The rules of the game
If thieves are to claim honour, bribery must have rules. So here goes
First, some numbers; India has over 30 lakh central government employees. It also has about 15 lakh policemen, and roughly 5,000 IAS employees. Add to that all those in employ of our various state and local bodies and you’ve got yourself a workforce of (let’s say) one crore people. But a great man (my friend Ramesh) once said “don’t look at them as people, look at them as potential.” And that’s exactly what they are; one crore potential opportunities for corruption. I completed my descent into cynicism this week, reaching a point so low that even the rupee rang to ask me what it looks like down here. I don’t think we’ll ever be rid of corruption; it’s like herpes, except it’s in triplicate, and it’s a lot less fun to get.
There is a high statistical possibility that in the next year, every single person who is reading this will pay at least one bribe in some form or the other. And that’s if you’re lucky. Most will probably pay more, and so I’d like to compile for your easy reference, the Indian Guide To Bribery aka the 4 Habits of Highly Corrupt People aka Harry Potter and the Half Bought Prince.
1. It’s never a “bribe”
The first rule of Bribe Club is that you do not talk about Bribe Club. Corrupt people are people too. They have feelings, and like unicorns and teddy bears (bought with your money), and long walks on the beach. Which is why it offends them if you suggest that what you’re offering them is a bribe, and stops the process cold. It’s not a bribe, it’s chai-paani, baksheesh, or if the official in question has a flair for the poetic, sri-phal. Remember always; Bribery is like a Milan Luthria film; you must speak only in badly acted metaphors, and loathe yourself for doing it.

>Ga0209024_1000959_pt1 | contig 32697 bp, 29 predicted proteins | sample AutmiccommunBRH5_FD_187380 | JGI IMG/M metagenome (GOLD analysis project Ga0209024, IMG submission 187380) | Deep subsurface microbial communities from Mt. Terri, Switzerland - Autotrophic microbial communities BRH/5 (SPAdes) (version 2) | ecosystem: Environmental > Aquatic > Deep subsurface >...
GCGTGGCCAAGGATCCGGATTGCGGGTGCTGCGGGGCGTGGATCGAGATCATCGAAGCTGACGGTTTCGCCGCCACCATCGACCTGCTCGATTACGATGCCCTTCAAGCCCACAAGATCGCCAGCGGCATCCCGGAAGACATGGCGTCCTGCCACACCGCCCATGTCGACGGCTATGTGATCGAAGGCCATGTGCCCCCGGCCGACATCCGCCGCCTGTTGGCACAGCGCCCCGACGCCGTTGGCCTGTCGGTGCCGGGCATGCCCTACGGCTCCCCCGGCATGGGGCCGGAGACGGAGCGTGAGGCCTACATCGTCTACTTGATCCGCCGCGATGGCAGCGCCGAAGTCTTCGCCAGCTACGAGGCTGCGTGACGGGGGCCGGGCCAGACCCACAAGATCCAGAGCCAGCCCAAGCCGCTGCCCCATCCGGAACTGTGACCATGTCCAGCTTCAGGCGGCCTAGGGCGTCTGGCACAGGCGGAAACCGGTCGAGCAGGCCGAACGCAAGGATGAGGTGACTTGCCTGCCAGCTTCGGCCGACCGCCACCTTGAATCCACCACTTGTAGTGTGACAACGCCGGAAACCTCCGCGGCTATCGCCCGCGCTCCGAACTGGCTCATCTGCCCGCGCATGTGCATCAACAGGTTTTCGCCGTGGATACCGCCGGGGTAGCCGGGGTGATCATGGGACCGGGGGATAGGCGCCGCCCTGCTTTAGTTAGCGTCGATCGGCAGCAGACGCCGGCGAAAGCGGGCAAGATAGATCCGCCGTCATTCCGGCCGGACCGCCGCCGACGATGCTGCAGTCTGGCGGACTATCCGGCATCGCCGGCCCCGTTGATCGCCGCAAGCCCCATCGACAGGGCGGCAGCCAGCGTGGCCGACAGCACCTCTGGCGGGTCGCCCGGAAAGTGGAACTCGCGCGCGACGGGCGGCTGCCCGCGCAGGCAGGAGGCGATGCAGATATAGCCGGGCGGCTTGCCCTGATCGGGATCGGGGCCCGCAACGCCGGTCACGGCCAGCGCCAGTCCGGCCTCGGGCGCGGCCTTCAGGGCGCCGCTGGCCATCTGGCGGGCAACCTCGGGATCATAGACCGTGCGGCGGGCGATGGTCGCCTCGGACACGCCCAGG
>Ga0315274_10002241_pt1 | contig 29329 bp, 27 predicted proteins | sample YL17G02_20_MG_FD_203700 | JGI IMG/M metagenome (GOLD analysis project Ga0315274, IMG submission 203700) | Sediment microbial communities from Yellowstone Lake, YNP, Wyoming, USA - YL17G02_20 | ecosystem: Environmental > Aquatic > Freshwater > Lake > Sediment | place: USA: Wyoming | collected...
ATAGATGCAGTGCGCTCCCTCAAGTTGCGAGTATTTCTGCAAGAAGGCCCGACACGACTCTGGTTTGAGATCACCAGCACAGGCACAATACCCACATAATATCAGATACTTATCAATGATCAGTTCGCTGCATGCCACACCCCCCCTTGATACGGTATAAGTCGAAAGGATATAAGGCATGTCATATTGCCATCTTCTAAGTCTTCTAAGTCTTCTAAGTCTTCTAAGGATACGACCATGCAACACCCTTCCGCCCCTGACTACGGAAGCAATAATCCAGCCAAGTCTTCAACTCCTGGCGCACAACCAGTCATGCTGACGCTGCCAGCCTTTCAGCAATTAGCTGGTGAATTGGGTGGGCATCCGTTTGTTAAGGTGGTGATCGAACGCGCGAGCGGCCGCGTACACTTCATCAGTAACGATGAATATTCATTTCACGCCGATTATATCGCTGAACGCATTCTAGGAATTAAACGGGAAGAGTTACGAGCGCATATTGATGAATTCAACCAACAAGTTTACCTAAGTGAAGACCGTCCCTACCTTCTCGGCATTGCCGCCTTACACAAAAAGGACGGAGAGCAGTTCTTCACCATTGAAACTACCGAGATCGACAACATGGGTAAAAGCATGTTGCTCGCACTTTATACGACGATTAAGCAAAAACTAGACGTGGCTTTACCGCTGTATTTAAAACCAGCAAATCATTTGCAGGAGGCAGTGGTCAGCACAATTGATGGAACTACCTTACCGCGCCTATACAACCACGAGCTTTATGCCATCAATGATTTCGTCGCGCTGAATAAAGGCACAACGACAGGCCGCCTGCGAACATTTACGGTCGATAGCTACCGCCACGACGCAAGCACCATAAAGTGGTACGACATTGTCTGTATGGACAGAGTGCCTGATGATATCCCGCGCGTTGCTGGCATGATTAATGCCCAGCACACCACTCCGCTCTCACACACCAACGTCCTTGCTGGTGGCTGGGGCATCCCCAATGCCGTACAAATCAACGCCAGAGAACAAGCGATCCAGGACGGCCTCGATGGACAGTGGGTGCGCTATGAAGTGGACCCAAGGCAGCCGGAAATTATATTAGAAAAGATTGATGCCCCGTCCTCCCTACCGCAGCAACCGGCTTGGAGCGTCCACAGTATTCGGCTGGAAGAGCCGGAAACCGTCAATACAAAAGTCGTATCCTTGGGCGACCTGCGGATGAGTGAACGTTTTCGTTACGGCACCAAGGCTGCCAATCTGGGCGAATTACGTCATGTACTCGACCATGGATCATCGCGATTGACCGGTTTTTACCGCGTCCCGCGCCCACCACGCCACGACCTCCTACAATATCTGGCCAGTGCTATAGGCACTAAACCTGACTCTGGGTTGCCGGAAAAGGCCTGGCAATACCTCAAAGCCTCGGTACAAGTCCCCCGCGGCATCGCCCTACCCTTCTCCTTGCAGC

2. Bribers have rights. Demand them.
The key to effective corruption is recognising that you, as the briber, have rights. When you pay officials an, um, gangajal, you’re not just buying yourself task-completion, you’re also buying yourself a brand new attitude. The mithai that you pay requires that bureaucratic hostility melt away. After he accepts your Mukesh, the official is obliged to be more gentle, tender, and sensitive to your feelings. If completing the task requires more than a few hours, a good buoni buys you a chair to sit on and a cup of tea at the very least. If the official is still being hostile after you gave him a healthy Asaram, you are in an abusive relationship, so walk out of it at once. Again, remember: Jaago graahak jaago.
3. The amount must be proportionate to the assistance required
Novice kaju-katli givers often ask “How much is too little, and how much is too much?” It’s simple; what do you need done, and how much do YOU think it’s worth? Greedy officials often try to exploit first-timers by overcharging them, but if you trust your gut and hold your nerve, you can negotiate with them as you would with a man trying to sell you a Redbok or Ardidas t-shirt in the street. The difference is that street t-shirt sellers have more scruples, and bathe more often.
4. Cash transactions must happen without happening
If the Arindam you are paying is in cash alone, you must slip it across like it didn’t even happen. In the same way that a pervert ‘accidentally’ falls on women, cash Barfis must happen with great subtlety. Pass it over inside your driver’s licence, or during a friendly handshake, or just forget your briefcase at his desk. Remember the age-old philosophical notion: If a tree falls in a forest and no-one is around to see it, it means your Deepika was enough to make the witness disappear.
If you keep these four rules in mind while offering Krrish, you should be absolutely fine. And if that still doesn’t work, get in touch with me, and I’ll give you an advanced lesson. For a small sri-phal, of course.
Rohan Joshi is a writer and stand-up comedian who likes reading, films and people who do not use the SMS lingo. You can also contact him on www.facebook.com/therohanjoshi